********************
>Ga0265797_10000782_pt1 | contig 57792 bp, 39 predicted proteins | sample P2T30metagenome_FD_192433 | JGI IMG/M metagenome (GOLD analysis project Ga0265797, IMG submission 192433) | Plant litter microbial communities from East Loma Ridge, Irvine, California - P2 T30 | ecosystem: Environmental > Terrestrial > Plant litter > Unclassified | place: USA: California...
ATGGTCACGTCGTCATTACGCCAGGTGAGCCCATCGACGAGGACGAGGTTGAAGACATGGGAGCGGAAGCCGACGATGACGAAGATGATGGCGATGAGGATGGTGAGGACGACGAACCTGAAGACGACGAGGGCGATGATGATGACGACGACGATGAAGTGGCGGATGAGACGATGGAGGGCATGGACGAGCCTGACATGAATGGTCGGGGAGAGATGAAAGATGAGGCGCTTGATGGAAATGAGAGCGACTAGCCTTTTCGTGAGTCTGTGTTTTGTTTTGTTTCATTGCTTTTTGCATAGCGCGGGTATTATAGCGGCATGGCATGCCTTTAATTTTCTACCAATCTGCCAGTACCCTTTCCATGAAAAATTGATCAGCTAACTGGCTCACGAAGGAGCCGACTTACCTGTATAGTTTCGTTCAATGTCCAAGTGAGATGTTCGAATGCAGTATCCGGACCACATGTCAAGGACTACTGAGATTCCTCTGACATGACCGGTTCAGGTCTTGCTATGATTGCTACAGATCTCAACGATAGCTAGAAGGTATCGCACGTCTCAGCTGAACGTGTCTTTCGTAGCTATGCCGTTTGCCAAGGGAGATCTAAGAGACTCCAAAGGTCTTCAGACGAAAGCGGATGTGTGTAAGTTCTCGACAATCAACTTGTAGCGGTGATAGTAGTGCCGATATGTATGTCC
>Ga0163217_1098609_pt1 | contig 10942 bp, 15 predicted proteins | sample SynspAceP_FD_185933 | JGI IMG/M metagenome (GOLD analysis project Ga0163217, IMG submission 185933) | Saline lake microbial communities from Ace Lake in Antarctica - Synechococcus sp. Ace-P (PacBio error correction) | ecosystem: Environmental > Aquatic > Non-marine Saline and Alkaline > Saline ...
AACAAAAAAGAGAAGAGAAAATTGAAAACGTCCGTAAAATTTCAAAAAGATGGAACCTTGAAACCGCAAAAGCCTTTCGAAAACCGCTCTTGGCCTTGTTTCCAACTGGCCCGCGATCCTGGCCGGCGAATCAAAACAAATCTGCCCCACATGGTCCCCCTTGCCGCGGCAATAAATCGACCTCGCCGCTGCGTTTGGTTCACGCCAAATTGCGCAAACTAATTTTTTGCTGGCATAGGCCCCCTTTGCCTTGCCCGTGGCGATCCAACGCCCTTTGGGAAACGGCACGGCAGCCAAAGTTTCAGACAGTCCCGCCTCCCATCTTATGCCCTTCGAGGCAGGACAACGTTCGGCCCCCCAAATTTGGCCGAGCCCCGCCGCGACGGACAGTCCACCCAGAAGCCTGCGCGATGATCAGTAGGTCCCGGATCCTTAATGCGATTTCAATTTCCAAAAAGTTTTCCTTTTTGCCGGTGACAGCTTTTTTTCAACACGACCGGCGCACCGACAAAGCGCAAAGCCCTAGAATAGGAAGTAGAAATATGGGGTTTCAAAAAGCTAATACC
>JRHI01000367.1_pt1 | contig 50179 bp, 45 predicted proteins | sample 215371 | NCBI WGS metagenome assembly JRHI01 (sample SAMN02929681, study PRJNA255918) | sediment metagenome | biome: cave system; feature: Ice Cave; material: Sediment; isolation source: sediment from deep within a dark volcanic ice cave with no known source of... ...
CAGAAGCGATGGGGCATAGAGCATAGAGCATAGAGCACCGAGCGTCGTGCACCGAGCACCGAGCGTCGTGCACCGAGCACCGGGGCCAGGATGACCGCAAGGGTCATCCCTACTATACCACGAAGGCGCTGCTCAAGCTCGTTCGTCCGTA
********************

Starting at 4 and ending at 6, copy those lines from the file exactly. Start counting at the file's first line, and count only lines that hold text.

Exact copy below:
AACAAAAAAGAGAAGAGAAAATTGAAAACGTCCGTAAAATTTCAAAAAGATGGAACCTTGAAACCGCAAAAGCCTTTCGAAAACCGCTCTTGGCCTTGTTTCCAACTGGCCCGCGATCCTGGCCGGCGAATCAAAACAAATCTGCCCCACATGGTCCCCCTTGCCGCGGCAATAAATCGACCTCGCCGCTGCGTTTGGTTCACGCCAAATTGCGCAAACTAATTTTTTGCTGGCATAGGCCCCCTTTGCCTTGCCCGTGGCGATCCAACGCCCTTTGGGAAACGGCACGGCAGCCAAAGTTTCAGACAGTCCCGCCTCCCATCTTATGCCCTTCGAGGCAGGACAACGTTCGGCCCCCCAAATTTGGCCGAGCCCCGCCGCGACGGACAGTCCACCCAGAAGCCTGCGCGATGATCAGTAGGTCCCGGATCCTTAATGCGATTTCAATTTCCAAAAAGTTTTCCTTTTTGCCGGTGACAGCTTTTTTTCAACACGACCGGCGCACCGACAAAGCGCAAAGCCCTAGAATAGGAAGTAGAAATATGGGGTTTCAAAAAGCTAATACC
>JRHI01000367.1_pt1 | contig 50179 bp, 45 predicted proteins | sample 215371 | NCBI WGS metagenome assembly JRHI01 (sample SAMN02929681, study PRJNA255918) | sediment metagenome | biome: cave system; feature: Ice Cave; material: Sediment; isolation source: sediment from deep within a dark volcanic ice cave with no known source of... ...
CAGAAGCGATGGGGCATAGAGCATAGAGCATAGAGCACCGAGCGTCGTGCACCGAGCACCGAGCGTCGTGCACCGAGCACCGGGGCCAGGATGACCGCAAGGGTCATCCCTACTATACCACGAAGGCGCTGCTCAAGCTCGTTCGTCCGTA